CLERMONT-FERRAND, France—Michelin has entered a 10-year contract with low-carbon utility company Engie to optimize energy consumption at its Cataroux tire factory in Clermont-Ferrand, central France.
In addition to utilities management, the contract provides for the design and operation of new energy facilities and the installation of a waste heat recovery system at the site, Michelin said in a news release.
The "untapped energy source" will meet the site's heating needs along with those of 4,000 homes through a connection to the city heating network.
As part of the deal, the 100-year-old plant's production will be modernized with "low-consumption and efficient equipment."
The upgrade also will lower natural gas consumption by 50 percent and water consumption by 13 percent, Michelin said.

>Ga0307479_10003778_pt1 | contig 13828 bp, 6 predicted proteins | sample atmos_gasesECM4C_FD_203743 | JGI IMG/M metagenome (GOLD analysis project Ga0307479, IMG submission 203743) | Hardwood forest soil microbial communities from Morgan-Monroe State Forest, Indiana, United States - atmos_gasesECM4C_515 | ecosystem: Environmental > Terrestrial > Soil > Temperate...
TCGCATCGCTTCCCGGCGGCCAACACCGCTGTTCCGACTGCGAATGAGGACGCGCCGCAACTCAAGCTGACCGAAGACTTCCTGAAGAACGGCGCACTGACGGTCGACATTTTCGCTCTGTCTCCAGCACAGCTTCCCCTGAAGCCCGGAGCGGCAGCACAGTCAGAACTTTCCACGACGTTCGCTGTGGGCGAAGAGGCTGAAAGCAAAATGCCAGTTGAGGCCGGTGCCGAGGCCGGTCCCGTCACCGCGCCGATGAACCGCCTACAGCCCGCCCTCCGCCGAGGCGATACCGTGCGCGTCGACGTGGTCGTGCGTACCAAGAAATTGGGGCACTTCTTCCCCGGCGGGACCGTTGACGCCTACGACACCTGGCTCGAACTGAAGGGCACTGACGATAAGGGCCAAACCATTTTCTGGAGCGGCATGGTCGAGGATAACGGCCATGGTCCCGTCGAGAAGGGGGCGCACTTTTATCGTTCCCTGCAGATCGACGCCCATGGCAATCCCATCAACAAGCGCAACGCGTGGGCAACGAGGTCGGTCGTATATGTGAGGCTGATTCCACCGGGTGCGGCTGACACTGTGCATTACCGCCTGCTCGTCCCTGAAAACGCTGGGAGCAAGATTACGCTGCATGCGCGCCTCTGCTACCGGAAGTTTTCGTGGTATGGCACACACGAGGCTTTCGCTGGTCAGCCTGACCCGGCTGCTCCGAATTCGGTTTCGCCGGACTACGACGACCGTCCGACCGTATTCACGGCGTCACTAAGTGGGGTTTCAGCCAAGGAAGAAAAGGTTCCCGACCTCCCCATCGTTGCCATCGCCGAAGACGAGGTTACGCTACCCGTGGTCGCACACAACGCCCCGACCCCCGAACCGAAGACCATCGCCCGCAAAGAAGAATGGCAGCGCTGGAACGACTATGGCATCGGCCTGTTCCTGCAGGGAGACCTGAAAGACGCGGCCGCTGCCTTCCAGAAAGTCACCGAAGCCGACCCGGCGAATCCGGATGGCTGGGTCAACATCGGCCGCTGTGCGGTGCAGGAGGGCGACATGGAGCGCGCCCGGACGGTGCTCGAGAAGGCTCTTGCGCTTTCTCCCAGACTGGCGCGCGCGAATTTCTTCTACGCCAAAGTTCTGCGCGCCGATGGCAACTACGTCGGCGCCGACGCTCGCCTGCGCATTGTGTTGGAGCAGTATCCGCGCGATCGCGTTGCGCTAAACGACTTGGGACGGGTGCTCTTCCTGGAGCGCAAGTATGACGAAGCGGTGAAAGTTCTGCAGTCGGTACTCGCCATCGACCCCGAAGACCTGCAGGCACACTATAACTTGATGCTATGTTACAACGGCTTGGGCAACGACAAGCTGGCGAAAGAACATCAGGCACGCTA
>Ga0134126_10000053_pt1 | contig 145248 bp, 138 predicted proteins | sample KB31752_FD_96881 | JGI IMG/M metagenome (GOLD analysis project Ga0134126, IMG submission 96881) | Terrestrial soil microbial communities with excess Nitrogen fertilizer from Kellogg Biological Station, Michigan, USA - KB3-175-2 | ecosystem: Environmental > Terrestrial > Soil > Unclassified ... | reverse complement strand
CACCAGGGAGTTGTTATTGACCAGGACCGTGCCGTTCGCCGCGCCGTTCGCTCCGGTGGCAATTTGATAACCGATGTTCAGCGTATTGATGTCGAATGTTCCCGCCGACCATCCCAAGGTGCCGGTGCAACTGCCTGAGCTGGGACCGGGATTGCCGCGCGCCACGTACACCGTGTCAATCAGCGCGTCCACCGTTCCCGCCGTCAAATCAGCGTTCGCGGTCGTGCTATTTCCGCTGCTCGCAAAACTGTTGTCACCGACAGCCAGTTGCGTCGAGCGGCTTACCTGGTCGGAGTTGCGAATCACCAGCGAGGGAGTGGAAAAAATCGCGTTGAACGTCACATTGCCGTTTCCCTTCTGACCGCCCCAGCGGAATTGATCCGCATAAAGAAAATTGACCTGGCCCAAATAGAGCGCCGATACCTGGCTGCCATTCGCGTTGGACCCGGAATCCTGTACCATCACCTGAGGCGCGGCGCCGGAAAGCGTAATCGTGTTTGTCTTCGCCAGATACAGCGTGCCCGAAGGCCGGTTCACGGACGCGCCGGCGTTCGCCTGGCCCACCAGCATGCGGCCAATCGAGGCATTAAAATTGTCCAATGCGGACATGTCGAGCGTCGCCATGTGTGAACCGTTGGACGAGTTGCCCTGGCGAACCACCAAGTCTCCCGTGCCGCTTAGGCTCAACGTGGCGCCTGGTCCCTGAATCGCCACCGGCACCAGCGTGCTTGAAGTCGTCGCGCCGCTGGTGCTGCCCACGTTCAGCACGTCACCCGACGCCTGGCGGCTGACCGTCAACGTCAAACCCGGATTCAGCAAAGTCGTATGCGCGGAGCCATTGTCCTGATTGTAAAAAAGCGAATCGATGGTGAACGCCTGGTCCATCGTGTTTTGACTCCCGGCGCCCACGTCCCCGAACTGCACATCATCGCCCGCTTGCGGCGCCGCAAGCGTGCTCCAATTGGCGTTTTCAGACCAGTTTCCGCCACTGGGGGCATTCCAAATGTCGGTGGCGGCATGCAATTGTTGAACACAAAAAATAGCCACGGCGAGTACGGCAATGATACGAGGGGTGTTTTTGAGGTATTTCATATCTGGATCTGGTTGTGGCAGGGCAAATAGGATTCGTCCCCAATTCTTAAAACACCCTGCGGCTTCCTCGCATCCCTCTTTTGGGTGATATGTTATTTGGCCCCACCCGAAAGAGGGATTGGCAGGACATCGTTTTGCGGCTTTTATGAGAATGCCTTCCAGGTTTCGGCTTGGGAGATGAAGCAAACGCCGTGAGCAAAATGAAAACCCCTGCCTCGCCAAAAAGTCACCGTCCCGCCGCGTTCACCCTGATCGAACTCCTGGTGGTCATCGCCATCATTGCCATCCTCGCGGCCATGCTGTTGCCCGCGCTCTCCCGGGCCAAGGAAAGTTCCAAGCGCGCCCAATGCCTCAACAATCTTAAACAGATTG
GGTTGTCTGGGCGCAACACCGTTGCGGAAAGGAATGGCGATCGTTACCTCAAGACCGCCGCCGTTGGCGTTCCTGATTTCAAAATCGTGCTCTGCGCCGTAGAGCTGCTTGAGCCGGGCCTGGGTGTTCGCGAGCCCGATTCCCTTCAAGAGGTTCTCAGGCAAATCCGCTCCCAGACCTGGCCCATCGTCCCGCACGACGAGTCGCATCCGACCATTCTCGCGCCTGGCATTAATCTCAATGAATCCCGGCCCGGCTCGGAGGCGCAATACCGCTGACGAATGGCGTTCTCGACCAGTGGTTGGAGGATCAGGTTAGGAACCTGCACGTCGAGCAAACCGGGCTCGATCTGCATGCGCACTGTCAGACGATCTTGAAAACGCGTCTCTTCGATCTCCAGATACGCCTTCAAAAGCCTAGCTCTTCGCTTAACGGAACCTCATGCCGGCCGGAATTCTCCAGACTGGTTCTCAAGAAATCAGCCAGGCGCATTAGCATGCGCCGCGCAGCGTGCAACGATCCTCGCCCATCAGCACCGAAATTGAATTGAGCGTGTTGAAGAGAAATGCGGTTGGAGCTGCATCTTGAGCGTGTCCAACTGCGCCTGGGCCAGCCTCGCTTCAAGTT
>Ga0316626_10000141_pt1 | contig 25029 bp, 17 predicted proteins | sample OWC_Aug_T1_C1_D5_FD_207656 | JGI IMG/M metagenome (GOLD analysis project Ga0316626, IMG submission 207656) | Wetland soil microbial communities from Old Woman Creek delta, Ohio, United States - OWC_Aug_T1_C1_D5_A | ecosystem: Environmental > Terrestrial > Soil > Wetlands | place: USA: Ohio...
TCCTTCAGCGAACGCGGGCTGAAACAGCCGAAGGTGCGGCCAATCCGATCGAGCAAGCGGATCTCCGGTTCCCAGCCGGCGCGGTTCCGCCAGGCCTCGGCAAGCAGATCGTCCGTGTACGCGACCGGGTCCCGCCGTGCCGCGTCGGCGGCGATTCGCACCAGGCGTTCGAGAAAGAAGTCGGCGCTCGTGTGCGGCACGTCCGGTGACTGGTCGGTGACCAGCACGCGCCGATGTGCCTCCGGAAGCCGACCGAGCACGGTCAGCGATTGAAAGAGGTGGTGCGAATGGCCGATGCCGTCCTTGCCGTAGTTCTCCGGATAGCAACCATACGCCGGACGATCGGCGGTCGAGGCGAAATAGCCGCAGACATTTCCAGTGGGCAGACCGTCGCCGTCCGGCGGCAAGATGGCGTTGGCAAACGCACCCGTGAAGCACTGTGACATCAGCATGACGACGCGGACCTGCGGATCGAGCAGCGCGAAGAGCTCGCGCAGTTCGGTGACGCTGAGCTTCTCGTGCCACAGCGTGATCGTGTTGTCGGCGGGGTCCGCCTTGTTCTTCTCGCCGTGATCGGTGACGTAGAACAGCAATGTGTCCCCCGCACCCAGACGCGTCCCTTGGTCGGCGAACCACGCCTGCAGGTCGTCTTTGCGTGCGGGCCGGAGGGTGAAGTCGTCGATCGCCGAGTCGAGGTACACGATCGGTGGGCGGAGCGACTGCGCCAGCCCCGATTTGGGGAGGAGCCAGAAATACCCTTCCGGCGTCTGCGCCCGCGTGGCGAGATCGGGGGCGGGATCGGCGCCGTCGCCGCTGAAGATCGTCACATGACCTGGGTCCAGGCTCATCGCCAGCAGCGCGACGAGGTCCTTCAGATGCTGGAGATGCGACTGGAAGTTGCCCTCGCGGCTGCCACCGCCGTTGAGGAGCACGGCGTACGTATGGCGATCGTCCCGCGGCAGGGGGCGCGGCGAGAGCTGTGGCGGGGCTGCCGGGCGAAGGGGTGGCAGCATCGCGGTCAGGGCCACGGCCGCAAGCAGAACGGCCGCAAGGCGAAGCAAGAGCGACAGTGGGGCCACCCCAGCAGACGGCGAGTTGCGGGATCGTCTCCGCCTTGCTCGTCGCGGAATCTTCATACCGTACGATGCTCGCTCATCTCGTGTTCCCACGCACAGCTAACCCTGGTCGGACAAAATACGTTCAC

A major part of the contract involves installing a system to recover waste heat from the industrial process and then re-inject it into the Clermont-Auvergne-Métropole heating network, to which the site will be connected.
Through its subsidiary, ECLA, Engie has held the public service concession for the management and operation of this heating network since 2010.
With the planned connection, Michelin said it would decarbonize its own energy consumption as well as that of the heating network.
During winter, the heat recovered from tire manufacture will allow self-sufficient heating of the site.
Furthermore, surplus heat—representing the annual heat consumption of 4,000 homes—will be injected into the ECLA network throughout the year.
This will reduce the emission of 7,000 metric tons of CO2 per year, Michelin said.
The project is part of Michelin's "all-sustainable" commitment, which will see the group's water intake lowered by 33 percent compared with 2019 and CO2 emissions of industrial sites halved compared to the 2010 levels.
The French group aims to achieve carbon neutrality by 2050.
"With this environmentally friendly project, Cataroux ensures its energy and ecological transition in the long-term while contributing to the region's decarbonization," said Frédéric Lorphelin, director of the Cataroux site.